A large tree frog, Nyctimystes sp. (seen at the right) brilliant greenin color with huge black eyes, jumping spiders and a striped gecko are among more than 50 new animal species scientists have discovered in a remote, mountainous region of Papua New Guinea.
The discoveries were announced Wednesday by Conservation International, which spent the past several months analyzing more than 600 animal species the group found during its expedition to the South Pacific island nation in July and August 2008.
From the 2008 expedition, 50 new spider species, three never seen before frogs and a new gecko have now been detailed in scientific journals for the first time.. The new frogs include a tiny brown animal with a sharp chirp, a bug-eyed bright green tree frog and another frog with a loud ringing call. One of the jumping spiders is shiny and pale green, while another is furry and brown.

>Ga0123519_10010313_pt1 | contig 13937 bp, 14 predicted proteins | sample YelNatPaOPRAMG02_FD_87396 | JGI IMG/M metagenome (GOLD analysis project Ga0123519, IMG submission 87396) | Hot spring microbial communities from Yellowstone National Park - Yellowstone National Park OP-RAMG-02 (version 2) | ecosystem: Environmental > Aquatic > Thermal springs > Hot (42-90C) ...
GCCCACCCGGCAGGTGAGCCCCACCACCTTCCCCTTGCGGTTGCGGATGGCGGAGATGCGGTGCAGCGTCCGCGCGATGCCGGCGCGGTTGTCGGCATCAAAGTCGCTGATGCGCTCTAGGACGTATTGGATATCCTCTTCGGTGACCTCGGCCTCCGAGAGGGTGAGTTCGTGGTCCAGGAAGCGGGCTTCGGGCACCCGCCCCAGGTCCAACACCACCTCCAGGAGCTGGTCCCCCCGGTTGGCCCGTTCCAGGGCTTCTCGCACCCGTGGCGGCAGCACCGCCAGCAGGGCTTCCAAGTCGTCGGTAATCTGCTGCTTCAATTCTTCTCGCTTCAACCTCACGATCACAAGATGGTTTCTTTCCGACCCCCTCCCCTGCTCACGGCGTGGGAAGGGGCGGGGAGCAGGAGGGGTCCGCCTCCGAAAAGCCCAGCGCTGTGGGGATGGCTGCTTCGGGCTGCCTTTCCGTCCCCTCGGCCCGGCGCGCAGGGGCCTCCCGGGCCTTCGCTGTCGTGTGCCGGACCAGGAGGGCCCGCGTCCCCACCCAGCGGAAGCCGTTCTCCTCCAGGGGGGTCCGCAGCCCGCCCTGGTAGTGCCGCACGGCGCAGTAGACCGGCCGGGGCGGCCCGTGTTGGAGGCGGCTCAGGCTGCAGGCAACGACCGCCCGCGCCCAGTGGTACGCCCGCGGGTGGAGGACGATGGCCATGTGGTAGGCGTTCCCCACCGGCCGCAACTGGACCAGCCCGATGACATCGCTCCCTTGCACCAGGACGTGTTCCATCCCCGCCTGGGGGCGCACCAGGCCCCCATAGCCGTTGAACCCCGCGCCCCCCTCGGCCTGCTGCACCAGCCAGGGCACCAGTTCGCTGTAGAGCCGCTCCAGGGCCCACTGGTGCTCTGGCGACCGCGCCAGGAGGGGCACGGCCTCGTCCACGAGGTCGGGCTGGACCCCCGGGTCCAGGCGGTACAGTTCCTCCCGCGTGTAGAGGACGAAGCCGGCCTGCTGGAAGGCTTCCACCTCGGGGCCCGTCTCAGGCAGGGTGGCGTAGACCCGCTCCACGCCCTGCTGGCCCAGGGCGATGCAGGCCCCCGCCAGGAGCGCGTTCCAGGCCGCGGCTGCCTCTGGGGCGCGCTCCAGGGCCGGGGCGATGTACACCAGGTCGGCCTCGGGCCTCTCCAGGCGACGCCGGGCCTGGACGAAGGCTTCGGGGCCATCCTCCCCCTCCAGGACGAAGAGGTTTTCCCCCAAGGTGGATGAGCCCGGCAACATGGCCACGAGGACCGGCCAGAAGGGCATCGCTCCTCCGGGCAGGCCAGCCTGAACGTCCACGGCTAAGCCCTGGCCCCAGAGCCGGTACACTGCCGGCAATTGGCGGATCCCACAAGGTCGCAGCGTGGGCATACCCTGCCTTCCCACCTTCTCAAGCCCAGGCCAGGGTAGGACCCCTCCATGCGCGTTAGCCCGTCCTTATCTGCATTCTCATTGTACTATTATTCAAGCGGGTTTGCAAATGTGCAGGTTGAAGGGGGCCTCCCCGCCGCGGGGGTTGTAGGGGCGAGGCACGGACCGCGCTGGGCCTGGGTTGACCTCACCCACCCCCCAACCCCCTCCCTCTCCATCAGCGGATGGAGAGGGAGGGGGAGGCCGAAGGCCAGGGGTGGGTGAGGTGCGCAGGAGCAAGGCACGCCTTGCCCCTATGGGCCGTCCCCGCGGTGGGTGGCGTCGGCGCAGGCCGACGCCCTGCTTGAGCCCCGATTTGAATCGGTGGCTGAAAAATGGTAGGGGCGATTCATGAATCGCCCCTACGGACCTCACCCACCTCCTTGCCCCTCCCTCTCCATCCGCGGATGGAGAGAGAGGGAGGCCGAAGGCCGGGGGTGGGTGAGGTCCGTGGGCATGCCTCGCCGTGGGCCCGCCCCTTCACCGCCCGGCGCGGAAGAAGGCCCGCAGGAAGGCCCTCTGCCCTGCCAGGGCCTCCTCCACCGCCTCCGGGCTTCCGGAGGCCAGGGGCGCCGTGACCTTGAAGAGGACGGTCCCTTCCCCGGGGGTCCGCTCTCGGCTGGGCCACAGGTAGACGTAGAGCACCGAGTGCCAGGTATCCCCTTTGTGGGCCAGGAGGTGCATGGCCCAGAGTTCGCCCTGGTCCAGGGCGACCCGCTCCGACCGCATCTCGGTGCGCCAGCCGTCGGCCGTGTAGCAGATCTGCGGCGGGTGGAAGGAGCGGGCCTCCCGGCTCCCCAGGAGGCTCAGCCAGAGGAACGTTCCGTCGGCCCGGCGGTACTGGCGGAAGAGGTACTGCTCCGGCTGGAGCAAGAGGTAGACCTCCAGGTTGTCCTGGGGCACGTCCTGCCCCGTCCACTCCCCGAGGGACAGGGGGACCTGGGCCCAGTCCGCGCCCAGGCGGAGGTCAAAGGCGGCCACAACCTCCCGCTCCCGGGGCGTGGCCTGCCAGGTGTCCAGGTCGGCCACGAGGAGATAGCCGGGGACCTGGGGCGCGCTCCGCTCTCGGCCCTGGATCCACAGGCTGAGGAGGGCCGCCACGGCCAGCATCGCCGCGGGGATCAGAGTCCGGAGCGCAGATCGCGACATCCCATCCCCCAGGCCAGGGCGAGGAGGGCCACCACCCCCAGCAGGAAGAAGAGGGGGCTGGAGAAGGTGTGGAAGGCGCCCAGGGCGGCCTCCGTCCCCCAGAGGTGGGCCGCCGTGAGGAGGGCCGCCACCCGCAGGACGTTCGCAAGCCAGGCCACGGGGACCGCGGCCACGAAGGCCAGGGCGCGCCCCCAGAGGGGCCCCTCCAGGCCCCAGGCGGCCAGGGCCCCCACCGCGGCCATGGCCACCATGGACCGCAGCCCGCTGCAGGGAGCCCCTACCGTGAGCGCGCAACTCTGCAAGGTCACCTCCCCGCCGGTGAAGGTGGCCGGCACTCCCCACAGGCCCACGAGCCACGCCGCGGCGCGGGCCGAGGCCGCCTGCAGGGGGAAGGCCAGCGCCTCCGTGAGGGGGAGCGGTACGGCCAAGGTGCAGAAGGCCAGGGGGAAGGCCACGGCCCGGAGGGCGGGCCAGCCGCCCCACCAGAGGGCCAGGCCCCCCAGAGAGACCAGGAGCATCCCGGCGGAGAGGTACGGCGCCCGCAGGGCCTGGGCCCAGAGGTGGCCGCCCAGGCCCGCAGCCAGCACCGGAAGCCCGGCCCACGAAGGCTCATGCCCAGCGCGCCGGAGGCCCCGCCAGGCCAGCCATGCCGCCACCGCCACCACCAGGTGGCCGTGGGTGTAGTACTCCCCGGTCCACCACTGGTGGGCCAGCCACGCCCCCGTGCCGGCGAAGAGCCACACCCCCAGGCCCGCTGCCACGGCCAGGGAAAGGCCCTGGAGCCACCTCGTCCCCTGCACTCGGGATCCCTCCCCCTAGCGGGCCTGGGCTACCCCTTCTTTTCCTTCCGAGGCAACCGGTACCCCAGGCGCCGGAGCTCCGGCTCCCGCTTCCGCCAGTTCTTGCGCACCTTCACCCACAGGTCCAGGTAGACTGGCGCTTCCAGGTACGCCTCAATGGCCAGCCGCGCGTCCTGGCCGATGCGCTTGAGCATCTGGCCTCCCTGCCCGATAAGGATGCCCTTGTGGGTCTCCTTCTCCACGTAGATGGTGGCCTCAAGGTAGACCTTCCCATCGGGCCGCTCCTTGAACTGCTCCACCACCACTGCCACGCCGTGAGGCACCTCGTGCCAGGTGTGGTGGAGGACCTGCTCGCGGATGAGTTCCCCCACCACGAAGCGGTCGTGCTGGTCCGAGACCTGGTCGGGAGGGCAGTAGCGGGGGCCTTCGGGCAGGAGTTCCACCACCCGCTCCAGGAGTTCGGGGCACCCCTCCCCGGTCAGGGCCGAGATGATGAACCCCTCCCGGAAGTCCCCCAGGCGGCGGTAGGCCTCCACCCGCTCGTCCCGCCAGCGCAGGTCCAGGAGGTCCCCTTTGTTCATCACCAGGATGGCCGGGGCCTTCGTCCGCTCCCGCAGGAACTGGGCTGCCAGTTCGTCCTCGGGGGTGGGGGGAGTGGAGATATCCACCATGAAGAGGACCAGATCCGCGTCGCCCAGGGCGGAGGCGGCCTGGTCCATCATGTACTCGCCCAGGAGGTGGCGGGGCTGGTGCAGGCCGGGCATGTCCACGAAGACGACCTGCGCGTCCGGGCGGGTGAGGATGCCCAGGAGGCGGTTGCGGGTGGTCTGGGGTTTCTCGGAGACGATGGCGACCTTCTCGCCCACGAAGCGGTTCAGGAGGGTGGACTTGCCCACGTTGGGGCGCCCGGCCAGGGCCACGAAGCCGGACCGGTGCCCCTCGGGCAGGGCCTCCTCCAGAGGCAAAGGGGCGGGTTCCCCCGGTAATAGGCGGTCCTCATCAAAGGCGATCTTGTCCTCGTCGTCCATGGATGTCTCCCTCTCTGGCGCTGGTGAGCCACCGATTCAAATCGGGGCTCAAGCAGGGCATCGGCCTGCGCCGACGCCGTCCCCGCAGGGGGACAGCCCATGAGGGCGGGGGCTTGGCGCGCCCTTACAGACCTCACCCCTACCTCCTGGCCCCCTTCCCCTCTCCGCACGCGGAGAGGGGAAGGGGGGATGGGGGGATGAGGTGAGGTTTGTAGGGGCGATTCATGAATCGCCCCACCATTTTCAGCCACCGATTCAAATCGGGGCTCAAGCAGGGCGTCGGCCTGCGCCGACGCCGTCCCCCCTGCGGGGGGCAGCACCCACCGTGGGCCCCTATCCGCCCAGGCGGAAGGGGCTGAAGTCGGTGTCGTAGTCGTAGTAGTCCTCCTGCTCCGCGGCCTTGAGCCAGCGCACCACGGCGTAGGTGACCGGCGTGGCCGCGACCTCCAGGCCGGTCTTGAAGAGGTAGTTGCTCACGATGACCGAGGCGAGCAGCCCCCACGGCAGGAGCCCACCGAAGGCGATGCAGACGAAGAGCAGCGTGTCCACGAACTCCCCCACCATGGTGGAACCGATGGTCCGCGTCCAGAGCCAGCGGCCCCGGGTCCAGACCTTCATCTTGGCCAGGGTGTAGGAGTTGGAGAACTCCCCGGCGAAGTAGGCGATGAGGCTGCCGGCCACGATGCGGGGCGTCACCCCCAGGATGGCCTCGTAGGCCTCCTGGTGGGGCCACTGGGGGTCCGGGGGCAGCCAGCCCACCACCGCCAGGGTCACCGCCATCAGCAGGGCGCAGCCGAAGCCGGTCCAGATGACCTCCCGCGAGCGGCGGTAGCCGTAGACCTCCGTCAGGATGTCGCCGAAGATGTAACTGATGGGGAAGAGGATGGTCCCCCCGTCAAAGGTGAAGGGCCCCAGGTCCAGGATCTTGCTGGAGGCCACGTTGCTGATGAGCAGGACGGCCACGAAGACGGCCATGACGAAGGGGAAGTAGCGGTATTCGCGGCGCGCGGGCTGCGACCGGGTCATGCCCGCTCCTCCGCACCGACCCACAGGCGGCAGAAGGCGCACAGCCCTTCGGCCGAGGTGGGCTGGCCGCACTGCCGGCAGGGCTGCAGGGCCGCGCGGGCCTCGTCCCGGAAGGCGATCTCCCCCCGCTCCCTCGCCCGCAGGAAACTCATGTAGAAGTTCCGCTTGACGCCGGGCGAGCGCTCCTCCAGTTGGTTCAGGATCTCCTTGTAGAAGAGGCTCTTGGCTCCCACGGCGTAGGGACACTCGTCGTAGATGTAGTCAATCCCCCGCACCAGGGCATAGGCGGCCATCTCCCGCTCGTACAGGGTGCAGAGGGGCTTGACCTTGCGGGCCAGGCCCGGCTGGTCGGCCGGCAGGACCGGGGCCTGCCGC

“If you’re finding things that are that big and that spectacular that are new, that’s really an indication that there’s a lot out there that we don’t know about,” said expedition leader Steve Richards. “It never ceases to amaze me the spectacular things that are turning up from that island.”
New healthy frog species, said Craig Franklin, a zoology professor at The University of Queensland in Australia who studies frogs.
“They’re often regarded as a great can tell us that if one takes care of the environment our bioindicator species will thrive.
Researchers from Conservation International explored the region with scientists from the University of British Columbia in Canada and Montclair State University in New Jersey, as well as local scientists from Papua New Guinea.
The area the researchers explored provides a critical source of clean drinking water to tens of thousands of people living in surrounding communities and local clans rely on the region for hunting.
Man and nature live in harmony.
Anthropologist William Thomas State University who worked with the local Hewa clan of native people reminds us that by working with local communities, you learn a lot more because they already know so much.”
Conservation International plans to conduct three more expeditions to Papua New Guinea this year, in the hopes of turning up even more new animals.
Photos released by Conservation International